The incomparable Shohei Ohtani: 10 magic numbers that reflect his rare greatness

The incomparable Shohei Ohtani: 10 magic numbers that reflect his rare greatness

There has never been anyone like him. There may never be anyone like him in our lifetime … not to mention in your great-grandchildren’s lifetime.

It’s also possible there may never even be another contract like the 10-year, $700 million Powerball ticket that Shohei Ohtani agreed to with the Dodgers over the weekend. And that, of course, is because … as we’ve mentioned … there has never been anyone like him.

We’ve been watching the Greatest Shohei on Earth perform these magic tricks in the big leagues since 2018. We have to remind ourselves regularly that he’s a real person, roaming the same planet we live on.

But he must be, because we have seen it, as he has spent the past six seasons doing stuff that defies the imagination … and stuff that also inspired the Dodgers’ accounting department to sign off on the largest contract in the history of professional sports. So let’s recap those feats now, with this special contractual edition of Ohtani by the Numbers.

The magic number — $700 million

The $700 million man. (Troy Taormina / USA Today)

The Gross National Product of American Samoa is $709 million. The Gross National Contract of Shohei Ohtani is $700 million. What a time to be alive.

It’s so easy to fire up the “How can anybody be worth $700 million?” hot takes. But before you post thosehang on one second for this important perspective.

I once had a conversation with a former member of the Angels front office. We got into the whole topic of why the Angels wouldn’t trade Ohtani as his free agency loomed.

“I’ll tell you why,” that executive said. “Because that’s where the money comes from.”

He laid out all the reasons Ohtani was the greatest international revenue machine in baseball. It all made sense then. It still makes sense as you try to digest $700 million. Still, that’s a number that is built for columns like this. So let’s go there.

Ohtani versus the American League Central — The five AL Central teams owed their 26-man Opening Day rosters a combined $638.8 million this year. The Dodgers now owe one person (yep, Shohei) $700 million.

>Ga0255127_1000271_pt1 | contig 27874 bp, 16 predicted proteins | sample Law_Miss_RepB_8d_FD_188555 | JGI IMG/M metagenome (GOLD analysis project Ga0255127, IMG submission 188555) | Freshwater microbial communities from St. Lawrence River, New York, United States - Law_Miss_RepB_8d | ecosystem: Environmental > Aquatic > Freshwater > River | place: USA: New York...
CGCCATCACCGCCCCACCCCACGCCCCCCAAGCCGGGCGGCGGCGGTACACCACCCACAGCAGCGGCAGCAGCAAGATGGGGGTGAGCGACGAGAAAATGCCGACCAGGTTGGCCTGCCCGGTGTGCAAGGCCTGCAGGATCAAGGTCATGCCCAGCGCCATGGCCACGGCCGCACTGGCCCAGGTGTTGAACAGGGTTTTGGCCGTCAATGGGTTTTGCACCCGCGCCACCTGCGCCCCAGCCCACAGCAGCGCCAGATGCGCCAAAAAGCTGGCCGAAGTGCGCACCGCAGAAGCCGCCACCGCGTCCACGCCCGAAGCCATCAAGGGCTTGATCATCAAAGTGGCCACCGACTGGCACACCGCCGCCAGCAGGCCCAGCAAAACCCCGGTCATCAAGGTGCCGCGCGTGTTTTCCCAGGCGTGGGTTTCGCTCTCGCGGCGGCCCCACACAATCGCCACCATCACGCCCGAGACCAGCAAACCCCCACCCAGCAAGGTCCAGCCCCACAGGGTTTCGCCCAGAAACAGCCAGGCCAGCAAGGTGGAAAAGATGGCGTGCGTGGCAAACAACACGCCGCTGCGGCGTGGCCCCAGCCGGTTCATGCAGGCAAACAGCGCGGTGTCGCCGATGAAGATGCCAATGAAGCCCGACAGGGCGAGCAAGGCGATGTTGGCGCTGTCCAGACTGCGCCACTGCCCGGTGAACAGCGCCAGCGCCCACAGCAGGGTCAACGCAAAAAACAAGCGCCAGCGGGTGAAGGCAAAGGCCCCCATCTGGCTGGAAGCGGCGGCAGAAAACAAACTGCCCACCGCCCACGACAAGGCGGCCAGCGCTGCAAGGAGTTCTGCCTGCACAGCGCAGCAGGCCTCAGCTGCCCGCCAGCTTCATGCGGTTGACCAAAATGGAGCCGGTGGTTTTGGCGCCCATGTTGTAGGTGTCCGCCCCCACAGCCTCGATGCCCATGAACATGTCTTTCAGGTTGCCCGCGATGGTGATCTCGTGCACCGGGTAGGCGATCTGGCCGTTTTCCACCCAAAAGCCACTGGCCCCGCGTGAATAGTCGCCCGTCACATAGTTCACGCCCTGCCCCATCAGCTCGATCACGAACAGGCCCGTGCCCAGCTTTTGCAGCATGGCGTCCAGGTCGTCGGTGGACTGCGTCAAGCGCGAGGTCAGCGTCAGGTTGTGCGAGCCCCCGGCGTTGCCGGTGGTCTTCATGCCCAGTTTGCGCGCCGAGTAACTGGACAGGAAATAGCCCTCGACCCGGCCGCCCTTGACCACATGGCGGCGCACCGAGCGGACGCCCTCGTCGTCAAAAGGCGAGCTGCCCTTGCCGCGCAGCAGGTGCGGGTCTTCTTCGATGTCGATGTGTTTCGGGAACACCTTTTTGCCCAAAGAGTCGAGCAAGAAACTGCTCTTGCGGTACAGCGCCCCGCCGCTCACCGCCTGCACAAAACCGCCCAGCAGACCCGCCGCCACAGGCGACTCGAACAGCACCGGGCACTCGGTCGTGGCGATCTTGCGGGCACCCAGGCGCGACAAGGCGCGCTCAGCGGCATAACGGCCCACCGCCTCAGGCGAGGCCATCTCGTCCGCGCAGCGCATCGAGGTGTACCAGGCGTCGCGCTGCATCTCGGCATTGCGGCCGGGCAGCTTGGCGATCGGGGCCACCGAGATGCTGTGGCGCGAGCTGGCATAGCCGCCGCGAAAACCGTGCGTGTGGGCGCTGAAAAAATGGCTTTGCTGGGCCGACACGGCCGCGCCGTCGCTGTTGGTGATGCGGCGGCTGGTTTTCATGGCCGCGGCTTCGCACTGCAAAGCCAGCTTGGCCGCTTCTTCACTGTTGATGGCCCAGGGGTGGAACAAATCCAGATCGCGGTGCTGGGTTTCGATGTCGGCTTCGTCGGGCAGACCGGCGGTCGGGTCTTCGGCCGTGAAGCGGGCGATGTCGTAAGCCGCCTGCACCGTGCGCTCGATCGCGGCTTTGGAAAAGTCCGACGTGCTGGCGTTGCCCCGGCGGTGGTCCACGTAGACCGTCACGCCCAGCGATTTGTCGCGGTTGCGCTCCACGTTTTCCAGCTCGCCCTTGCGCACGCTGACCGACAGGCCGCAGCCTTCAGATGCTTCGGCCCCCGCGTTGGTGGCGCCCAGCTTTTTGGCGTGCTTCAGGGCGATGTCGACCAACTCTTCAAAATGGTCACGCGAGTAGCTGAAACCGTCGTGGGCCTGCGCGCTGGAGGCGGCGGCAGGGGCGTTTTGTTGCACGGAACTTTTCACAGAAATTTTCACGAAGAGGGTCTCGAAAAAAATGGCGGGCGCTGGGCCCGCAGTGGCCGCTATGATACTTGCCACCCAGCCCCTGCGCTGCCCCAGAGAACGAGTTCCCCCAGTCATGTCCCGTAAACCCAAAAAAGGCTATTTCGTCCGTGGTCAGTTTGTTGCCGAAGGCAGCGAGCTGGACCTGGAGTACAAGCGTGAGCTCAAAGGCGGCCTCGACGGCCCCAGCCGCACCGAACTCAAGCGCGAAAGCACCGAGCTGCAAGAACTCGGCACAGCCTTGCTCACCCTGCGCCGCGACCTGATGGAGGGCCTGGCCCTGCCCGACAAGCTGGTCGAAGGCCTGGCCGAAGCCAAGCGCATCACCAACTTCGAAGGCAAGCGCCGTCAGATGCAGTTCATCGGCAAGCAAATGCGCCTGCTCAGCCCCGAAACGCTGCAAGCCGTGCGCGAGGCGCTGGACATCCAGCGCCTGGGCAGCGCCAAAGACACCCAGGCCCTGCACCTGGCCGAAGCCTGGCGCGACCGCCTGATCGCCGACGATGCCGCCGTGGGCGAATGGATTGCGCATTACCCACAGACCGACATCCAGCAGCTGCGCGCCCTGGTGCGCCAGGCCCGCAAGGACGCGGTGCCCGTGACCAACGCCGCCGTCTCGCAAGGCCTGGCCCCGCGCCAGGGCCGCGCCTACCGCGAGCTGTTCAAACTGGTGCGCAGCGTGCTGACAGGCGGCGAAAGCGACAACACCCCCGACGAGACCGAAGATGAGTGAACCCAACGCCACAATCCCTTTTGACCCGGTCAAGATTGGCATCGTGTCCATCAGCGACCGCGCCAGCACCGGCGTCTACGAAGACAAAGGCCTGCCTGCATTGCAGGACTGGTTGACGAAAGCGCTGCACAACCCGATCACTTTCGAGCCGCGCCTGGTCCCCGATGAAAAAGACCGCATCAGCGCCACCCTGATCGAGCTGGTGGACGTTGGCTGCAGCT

We appreciate the many commenters on X (formerly Twitter) who helpfully pointed out, after I posted that tidbit Saturday, that the AL Central number was just for this year, whereas the Ohtani number is for 10 years. Thank you. Now allow me to helpfully point out that the AL Central number was also the money owed to 130 players, whereas Ohtani is just one player. So that works out like this:

Ohtani: $700 million for 10 seasons.

AL Central: $638.8 million for 130 seasons.

Got it?

Ohtani versus the (economic) history books — Before Ohtani hit the auction stand, the two biggest total contracts in free-agent history were $360 million for Aaron Judge, $350 million for Manny Machado (opt-out division) … or $330 million for Bryce Harper (non-opt-out division). Would you like any help with that math?

Judge plus Harper = $690 million
Ohtani just by himself = $700 million

Judge plus Machado = $710 million
Ohtani just by himself = $700 million

In other words, Ohtani’s contract basically equals the total of the two next-biggest free-agent deals in history put together. Wow. But has anyone mentioned to you: That’s where the money comes from?

Ohtani basically cloned himself — Along those same lines …

Before Free Agent Ohtani became a thing, the biggest total contract for a free-agent hitter was $360 million for Judge. And the biggest total contract for a free-agent pitcher was $324 million for Gerrit Cole. So let’s do that math again.

Judge plus Cole = $684 million
Ohtani just by himself = $700 million

Remember when people used to chuckle and speculate about Ohtani’s next contract by theorizing: Hey, you’re basically getting the best hitter in the game and the best pitcher in the game … so just pay him like he’s those two people in one? Who knew that would actually happen! But you can sing along with me here: That’s where the money comes from!

The magic number — $70 million

Imagine paying one player $70 million a year? Even factoring in the deferred money part, that seems like a lot. So let’s have fun with those numbers and roll out a whole 2023 team that doesn’t come close to raking in $70 million (combined), because why the heck not. My only rule here was that everybody on this team had to earn less than $5 million this season.

1B — Nathaniel Lowe ($4.05 million)
2B — Nico Hoerner ($2.525 million)
SS — Bobby Witt Jr. ($745,750)